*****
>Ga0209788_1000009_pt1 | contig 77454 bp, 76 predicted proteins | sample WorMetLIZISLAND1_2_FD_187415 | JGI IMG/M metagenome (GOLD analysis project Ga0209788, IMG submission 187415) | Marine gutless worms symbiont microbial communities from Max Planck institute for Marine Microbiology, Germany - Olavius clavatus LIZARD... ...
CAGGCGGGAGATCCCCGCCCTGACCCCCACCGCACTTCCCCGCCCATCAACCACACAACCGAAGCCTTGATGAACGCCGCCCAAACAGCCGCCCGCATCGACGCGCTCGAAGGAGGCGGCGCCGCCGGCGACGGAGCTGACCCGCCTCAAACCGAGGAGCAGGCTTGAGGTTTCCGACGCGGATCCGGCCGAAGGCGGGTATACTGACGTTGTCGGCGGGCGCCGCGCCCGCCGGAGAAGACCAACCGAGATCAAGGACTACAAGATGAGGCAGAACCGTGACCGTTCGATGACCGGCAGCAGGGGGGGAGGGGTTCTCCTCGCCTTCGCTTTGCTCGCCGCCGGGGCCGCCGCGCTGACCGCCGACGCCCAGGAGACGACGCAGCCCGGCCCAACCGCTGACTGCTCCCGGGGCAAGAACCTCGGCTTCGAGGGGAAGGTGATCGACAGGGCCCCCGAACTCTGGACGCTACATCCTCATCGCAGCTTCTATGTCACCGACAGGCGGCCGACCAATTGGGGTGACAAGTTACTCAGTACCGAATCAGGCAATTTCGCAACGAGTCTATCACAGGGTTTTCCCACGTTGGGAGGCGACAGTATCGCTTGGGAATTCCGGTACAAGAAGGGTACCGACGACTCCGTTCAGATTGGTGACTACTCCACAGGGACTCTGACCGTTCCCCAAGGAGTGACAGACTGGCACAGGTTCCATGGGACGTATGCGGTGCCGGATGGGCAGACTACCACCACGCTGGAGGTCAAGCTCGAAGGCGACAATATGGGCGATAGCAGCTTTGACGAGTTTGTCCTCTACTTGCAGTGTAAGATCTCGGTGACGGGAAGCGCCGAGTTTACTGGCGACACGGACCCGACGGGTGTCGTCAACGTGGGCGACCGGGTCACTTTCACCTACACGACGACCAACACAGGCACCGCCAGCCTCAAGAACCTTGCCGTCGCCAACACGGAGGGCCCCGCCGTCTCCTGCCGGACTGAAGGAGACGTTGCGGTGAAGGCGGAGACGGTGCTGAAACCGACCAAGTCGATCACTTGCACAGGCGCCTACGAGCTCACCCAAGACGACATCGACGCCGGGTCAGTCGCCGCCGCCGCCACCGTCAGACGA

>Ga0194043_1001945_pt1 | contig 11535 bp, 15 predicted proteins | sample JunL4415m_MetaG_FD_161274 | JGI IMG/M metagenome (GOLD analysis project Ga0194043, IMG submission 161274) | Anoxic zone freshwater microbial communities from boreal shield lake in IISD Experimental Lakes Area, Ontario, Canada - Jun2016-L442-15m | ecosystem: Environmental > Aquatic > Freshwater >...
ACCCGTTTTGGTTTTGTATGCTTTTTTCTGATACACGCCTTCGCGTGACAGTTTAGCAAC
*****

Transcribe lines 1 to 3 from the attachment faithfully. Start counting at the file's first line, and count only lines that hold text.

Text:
>Ga0209788_1000009_pt1 | contig 77454 bp, 76 predicted proteins | sample WorMetLIZISLAND1_2_FD_187415 | JGI IMG/M metagenome (GOLD analysis project Ga0209788, IMG submission 187415) | Marine gutless worms symbiont microbial communities from Max Planck institute for Marine Microbiology, Germany - Olavius clavatus LIZARD... ...
CAGGCGGGAGATCCCCGCCCTGACCCCCACCGCACTTCCCCGCCCATCAACCACACAACCGAAGCCTTGATGAACGCCGCCCAAACAGCCGCCCGCATCGACGCGCTCGAAGGAGGCGGCGCCGCCGGCGACGGAGCTGACCCGCCTCAAACCGAGGAGCAGGCTTGAGGTTTCCGACGCGGATCCGGCCGAAGGCGGGTATACTGACGTTGTCGGCGGGCGCCGCGCCCGCCGGAGAAGACCAACCGAGATCAAGGACTACAAGATGAGGCAGAACCGTGACCGTTCGATGACCGGCAGCAGGGGGGGAGGGGTTCTCCTCGCCTTCGCTTTGCTCGCCGCCGGGGCCGCCGCGCTGACCGCCGACGCCCAGGAGACGACGCAGCCCGGCCCAACCGCTGACTGCTCCCGGGGCAAGAACCTCGGCTTCGAGGGGAAGGTGATCGACAGGGCCCCCGAACTCTGGACGCTACATCCTCATCGCAGCTTCTATGTCACCGACAGGCGGCCGACCAATTGGGGTGACAAGTTACTCAGTACCGAATCAGGCAATTTCGCAACGAGTCTATCACAGGGTTTTCCCACGTTGGGAGGCGACAGTATCGCTTGGGAATTCCGGTACAAGAAGGGTACCGACGACTCCGTTCAGATTGGTGACTACTCCACAGGGACTCTGACCGTTCCCCAAGGAGTGACAGACTGGCACAGGTTCCATGGGACGTATGCGGTGCCGGATGGGCAGACTACCACCACGCTGGAGGTCAAGCTCGAAGGCGACAATATGGGCGATAGCAGCTTTGACGAGTTTGTCCTCTACTTGCAGTGTAAGATCTCGGTGACGGGAAGCGCCGAGTTTACTGGCGACACGGACCCGACGGGTGTCGTCAACGTGGGCGACCGGGTCACTTTCACCTACACGACGACCAACACAGGCACCGCCAGCCTCAAGAACCTTGCCGTCGCCAACACGGAGGGCCCCGCCGTCTCCTGCCGGACTGAAGGAGACGTTGCGGTGAAGGCGGAGACGGTGCTGAAACCGACCAAGTCGATCACTTGCACAGGCGCCTACGAGCTCACCCAAGACGACATCGACGCCGGGTCAGTCGCCGCCGCCGCCACCGTCAGACGA

>Ga0194043_1001945_pt1 | contig 11535 bp, 15 predicted proteins | sample JunL4415m_MetaG_FD_161274 | JGI IMG/M metagenome (GOLD analysis project Ga0194043, IMG submission 161274) | Anoxic zone freshwater microbial communities from boreal shield lake in IISD Experimental Lakes Area, Ontario, Canada - Jun2016-L442-15m | ecosystem: Environmental > Aquatic > Freshwater >...